Waning off your regular mindtrack

By Gina Peracchia
February 12, 2004

Steph Mangold

I know it’s been almost two weeks, and everyone and their mother knows about the Janet Jackson breast-baring stunt that happened at the Super Bowl. I personally think that not one more person should write or speak about it. That’s why when you read this, you need to understand that I’ve completely contradicted myself.

You also need to promise me something. Promise me that this will be the last time you read an article about this topic.

So here’s what I think. First of all, this stunt was blown way out of proportion. Something that was seen for less than a second turned into one of the biggest stories on every major national and international television station, including CNN. At this point, it’s not talked about as much, but I guarantee that if you go to CNN.com to their “More Top Stories” section you will see one article about it. I see something very wrong with this picture. Why is it that Janet Jackson’s breast is more important than, let’s say, for example, the presidential race, or the kidnapping and death of Carlie Brucia? I don’t get it.

I don’t think it’s just the media that’s making this issue a big deal, but also people in general. We want to hear about it, and we want to know what’s going to happen. For some reason, we’d rather watch tabloid or entertainment news than MSNBC or CNN. Some of you might be thinking I just mean college students, but that’s not the case, I mean everyone. I know people in their 50s and 60s who want to know what’s going to happen to Janet Jackson now, and when news of Iraq or the president comes on, they change the channel. Have we been programmed to be that way, or have our morals gone down the toilet? I choose the latter, but that’s a whole other perspective.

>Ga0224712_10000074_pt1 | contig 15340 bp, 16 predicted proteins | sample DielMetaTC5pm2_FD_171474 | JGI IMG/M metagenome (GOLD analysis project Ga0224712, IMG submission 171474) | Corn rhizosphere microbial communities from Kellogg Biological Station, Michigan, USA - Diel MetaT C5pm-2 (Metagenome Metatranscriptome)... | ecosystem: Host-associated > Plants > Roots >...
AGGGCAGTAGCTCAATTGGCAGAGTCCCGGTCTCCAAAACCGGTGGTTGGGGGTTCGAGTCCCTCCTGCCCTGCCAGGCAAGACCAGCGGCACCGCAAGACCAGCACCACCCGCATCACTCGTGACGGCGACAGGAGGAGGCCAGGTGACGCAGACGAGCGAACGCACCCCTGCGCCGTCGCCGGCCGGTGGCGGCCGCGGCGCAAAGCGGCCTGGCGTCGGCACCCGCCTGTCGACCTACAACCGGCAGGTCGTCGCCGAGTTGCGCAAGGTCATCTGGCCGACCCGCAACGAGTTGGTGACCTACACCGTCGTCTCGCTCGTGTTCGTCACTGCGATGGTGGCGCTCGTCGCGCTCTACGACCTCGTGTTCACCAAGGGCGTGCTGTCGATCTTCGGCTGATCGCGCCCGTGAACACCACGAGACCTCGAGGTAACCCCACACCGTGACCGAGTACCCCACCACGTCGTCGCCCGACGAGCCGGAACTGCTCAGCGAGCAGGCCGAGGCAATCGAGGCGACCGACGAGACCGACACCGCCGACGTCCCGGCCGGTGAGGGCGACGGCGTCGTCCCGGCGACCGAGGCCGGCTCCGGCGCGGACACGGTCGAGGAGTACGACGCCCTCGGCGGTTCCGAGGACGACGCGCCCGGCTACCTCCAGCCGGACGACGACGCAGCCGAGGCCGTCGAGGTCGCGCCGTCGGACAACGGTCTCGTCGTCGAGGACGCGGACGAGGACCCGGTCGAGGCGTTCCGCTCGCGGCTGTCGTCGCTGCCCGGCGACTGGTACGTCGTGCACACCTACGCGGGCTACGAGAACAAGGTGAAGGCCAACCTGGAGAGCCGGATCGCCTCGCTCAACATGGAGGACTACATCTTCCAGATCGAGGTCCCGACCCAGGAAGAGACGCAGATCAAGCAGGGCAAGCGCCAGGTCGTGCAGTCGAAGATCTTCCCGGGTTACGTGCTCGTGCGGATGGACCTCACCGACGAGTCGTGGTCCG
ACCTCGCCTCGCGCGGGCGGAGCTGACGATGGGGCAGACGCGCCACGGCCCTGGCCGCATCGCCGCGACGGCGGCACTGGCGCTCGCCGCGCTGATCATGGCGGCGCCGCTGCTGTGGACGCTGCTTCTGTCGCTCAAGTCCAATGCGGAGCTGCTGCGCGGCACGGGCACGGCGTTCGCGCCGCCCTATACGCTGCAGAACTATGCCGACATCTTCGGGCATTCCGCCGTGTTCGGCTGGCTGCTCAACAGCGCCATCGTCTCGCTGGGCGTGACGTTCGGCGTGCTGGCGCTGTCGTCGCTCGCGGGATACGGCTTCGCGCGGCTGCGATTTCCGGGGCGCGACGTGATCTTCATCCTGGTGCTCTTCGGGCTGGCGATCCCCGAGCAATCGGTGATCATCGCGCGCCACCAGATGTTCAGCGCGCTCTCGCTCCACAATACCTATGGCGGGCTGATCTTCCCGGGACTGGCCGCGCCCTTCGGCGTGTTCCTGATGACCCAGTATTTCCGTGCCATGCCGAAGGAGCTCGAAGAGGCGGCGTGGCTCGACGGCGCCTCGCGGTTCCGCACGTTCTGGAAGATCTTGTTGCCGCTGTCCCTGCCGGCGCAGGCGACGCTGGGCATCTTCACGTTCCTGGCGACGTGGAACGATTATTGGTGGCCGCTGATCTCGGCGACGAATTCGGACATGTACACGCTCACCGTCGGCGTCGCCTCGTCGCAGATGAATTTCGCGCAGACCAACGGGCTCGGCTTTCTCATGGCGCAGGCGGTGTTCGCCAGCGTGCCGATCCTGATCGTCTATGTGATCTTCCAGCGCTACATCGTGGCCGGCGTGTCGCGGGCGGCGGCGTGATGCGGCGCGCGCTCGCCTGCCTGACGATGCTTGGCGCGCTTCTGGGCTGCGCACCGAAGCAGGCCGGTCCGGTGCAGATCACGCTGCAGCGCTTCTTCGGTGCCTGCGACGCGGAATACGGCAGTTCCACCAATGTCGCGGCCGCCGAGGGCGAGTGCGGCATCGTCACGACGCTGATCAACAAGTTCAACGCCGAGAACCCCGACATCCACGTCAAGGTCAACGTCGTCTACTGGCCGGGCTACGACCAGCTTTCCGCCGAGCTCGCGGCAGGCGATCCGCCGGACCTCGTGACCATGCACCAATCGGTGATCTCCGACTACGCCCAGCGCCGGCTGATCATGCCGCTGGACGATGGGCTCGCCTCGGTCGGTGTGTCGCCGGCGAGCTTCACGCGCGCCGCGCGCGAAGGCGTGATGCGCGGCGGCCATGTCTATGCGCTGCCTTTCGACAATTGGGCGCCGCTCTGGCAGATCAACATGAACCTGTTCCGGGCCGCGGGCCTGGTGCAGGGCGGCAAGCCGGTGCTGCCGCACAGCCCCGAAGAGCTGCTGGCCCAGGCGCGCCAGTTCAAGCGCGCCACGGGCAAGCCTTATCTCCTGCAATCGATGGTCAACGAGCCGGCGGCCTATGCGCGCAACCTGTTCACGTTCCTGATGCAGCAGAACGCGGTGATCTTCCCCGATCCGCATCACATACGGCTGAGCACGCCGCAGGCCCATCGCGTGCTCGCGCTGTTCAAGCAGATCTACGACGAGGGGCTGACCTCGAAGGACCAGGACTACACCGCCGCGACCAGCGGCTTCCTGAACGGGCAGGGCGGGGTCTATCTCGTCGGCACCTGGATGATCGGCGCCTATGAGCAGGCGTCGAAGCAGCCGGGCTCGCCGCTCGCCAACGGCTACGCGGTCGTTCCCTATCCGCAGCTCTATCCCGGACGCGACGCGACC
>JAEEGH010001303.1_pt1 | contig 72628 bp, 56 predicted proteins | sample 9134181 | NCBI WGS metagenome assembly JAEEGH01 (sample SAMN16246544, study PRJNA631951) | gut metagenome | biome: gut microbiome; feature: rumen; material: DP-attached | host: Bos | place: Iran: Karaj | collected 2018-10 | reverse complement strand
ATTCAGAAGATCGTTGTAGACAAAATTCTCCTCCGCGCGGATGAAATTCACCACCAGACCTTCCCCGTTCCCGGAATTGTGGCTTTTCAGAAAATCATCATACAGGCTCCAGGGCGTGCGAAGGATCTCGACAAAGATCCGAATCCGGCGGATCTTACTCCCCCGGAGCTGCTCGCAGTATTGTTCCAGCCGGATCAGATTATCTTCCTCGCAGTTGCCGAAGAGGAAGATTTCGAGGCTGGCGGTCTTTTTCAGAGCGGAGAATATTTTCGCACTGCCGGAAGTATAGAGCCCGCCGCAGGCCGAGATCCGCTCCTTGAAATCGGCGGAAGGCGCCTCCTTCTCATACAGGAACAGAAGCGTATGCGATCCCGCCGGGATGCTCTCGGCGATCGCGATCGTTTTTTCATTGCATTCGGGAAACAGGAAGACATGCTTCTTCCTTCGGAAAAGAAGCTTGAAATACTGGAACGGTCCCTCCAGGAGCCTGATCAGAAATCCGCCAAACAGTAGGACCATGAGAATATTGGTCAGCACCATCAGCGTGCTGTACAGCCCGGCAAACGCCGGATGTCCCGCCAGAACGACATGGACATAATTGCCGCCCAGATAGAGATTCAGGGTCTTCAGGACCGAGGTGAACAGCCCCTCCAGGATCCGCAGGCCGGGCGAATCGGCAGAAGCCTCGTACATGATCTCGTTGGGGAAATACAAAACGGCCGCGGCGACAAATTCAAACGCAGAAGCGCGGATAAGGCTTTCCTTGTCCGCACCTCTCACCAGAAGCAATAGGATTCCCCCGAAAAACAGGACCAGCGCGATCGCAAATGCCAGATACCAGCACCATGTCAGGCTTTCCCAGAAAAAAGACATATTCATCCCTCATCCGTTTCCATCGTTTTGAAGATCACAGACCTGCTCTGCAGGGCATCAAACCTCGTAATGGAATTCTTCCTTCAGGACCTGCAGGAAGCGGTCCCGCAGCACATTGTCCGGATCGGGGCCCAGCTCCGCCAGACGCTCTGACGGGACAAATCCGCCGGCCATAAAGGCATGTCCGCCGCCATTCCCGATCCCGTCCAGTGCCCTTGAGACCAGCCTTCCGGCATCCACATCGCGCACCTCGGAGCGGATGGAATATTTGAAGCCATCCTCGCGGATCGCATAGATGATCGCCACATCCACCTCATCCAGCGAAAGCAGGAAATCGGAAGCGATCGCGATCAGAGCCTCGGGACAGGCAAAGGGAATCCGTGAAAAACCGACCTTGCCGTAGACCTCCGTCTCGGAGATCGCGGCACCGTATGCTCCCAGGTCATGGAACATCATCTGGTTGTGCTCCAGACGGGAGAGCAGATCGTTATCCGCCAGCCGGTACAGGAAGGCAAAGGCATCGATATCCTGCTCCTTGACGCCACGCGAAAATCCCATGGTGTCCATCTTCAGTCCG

I must confess, I also would rather hear about Janet Jackson than hear about President Bush. Shame on me. But, the truth of the matter is that it’s more exciting. I know it’s not a big deal, but the fact that the FCC is investigating the matter is very interesting and entertaining.

Most of you will probably fall off the chair when you hear this, but I don’t believe she did that stunt on purpose. I believe that at the last minute, she decided that taking off part of her corset would be a fun and exciting ending to the half-time show, but I do not believe that both the black part of her corset and her bra were supposed to come off.

I’ve been a fan of Janet Jackson since I was five years old, and she does not need bad publicity. She seems to be a smart woman who knows that exposing herself in front of 90 million people on television is not the best thing in the world to do. So why would she do it? I don’t think she actually thought people would say, “That was a great stunt! We applaud you and would like you to play at the Super Bowl again next year!”

Come on. Everyone knows there are rules, and that young children watch the Super Bowl, too. She knows this and has apologized numerous times for what happened. I don’t think it should have been called a “costume malfunction,” because that just sounds silly, but I do believe it should be considered an accident. I also feel that, yes, she should be fined for what she did. Justin Timberlake, that oh-so-sexy man (I couldn’t be more sarcastic), should also be fined. He’s just as guilty, considering he caused the accident.

What people did not see was when she covered herself up and ran down the stage to get a towel. You could see the shock in her face when she realized her bra came off as well. I’ve watched the video a few times online where they actually show the whole thing, so I’m not making this up.

To all the people who think I’m crazy for thinking what happened was an accident, that’s fine. But honestly, we’ll never know. So there’s no point in really talking about it anymore. Is there?

Posted to the web by Shawn Rice

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Gina Peracchia

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